Innova Design Solutions broke classroom design factors into 6 groups – furniture, layout, colour, temperature, acoustics and lighting – stipulating that all of these could have significant effect upon children’s concentration and their receptiveness towards new information and challenging ideas. The infographic explains that, where implemented correctly, intelligent school classroom design could improve children’s academic performance by a quarter.
As 300 new British schools are set to open from September this year, tens of thousands of schoolchildren could soon be the lucky recipients of an education shaped by intelligently-designed classrooms. Classroom furniture design has been highlighted as a central figure in improving classroom standards with ergonomic tables and chairs providing a more comfortable base, conduit to improving levels of child receptiveness.
Bespoke, ergonomic furniture can help reduce levels of fidgeting amongst students which in turn leads to greater concentration and improved behaviour. Furthermore, such furniture can improve the posture of the children, helping their health and wellness.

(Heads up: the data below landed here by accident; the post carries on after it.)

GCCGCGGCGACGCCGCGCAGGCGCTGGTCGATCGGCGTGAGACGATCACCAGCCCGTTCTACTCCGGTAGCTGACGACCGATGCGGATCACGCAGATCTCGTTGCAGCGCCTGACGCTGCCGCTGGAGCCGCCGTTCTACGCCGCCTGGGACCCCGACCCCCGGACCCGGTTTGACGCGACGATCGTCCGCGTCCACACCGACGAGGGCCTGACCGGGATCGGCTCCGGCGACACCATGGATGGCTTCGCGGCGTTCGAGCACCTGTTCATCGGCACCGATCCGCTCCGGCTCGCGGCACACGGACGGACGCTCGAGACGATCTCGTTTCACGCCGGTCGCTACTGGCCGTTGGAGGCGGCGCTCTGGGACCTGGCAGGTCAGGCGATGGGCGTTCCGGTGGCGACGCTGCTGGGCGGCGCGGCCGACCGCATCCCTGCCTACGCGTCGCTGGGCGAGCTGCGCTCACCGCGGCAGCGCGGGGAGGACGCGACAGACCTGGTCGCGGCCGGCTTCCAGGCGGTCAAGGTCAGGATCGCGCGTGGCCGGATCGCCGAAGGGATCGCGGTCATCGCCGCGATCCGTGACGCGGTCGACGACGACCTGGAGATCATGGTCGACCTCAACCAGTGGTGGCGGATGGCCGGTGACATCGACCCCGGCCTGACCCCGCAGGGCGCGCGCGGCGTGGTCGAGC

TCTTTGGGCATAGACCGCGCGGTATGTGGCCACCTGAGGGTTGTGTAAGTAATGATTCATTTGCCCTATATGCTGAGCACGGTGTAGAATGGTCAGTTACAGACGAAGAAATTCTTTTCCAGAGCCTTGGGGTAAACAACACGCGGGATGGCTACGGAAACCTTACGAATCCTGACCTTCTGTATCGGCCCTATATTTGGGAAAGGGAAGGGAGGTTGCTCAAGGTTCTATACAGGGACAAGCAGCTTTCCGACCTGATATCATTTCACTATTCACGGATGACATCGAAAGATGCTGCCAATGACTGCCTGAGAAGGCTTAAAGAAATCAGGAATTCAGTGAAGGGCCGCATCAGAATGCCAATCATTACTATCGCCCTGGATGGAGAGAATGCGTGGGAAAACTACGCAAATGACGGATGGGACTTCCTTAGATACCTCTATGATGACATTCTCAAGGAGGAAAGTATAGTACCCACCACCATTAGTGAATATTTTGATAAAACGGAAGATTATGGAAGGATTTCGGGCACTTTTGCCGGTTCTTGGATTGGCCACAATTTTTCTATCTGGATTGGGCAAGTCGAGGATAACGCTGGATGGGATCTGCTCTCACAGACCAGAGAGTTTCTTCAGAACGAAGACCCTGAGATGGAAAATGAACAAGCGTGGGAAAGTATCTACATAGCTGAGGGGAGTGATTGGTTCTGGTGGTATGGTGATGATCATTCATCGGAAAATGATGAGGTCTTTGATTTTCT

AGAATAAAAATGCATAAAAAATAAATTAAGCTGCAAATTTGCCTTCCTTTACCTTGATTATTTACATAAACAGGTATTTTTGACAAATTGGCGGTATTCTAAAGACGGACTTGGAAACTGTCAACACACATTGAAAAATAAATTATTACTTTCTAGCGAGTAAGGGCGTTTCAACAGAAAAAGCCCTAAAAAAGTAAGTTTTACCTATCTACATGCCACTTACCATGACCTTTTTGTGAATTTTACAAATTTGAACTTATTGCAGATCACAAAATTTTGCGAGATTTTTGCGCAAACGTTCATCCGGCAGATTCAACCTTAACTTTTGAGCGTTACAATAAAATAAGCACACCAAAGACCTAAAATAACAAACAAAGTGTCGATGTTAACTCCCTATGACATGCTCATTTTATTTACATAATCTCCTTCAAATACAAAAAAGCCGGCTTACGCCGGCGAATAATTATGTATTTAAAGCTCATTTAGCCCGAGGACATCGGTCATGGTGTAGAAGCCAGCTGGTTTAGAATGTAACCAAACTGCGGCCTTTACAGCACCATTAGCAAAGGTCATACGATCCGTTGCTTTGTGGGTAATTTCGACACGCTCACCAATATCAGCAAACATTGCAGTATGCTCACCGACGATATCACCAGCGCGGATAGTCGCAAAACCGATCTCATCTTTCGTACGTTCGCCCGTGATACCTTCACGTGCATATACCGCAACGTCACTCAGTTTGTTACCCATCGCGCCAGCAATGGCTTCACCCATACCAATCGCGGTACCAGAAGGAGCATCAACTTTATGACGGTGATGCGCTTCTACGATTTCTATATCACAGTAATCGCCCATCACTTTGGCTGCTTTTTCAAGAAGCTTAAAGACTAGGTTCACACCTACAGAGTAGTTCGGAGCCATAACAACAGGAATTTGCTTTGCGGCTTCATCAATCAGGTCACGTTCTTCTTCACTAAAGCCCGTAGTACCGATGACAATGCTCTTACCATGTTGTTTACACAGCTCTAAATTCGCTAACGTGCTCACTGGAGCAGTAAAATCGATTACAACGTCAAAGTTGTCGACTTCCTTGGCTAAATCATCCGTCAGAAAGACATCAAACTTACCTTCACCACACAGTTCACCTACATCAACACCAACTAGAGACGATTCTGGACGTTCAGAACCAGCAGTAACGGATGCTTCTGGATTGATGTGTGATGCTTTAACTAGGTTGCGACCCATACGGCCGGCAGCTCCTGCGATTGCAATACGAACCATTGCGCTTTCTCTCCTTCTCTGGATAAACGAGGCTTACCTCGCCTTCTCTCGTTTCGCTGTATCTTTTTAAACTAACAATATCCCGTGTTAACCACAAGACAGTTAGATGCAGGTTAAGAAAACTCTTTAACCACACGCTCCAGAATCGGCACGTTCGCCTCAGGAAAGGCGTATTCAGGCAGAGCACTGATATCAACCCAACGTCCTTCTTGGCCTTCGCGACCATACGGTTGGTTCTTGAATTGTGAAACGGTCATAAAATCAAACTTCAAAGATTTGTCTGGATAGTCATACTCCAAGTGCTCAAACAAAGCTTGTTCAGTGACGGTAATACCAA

Most syllabuses benefit from encouraging the children to engage in a mixture of solo projects and group work. Fluid layouts enable children of different group sizes to work in different areas of the classroom effortlessly, and without compromising their concentration or receptiveness to the shared information. This can help inspire the children to work together and be able to better determine when teamwork would be beneficial to a task.
In some ‘classic’ classroom designs, it is apparent that there is perhaps not the same level of respect given to the psychological effects of the environment upon children. Luridly painted walls, using the cheapest materials available and unnatural looking lights may inhibit a child’s comfort and make concentration difficult. Simple psychology dictates that colour can dramatically affect people’s moods. Intelligent use of colour in the classroom can help encourage and inspire children.
Use of colour is particularly important when designing the classrooms of children with behavioural and anxiety problems who may feel uncomfortable at school. A pleasing atmosphere can go to significant lengths to keeping the child feeling safe at school and more receptive to the learning process.
With recent reports suggesting that all levels of education from nursery age can heavily impact upon a child’s academic achievement, it is becoming more and more obvious that intelligent classroom design should be a central concern when considering the education of our next generations.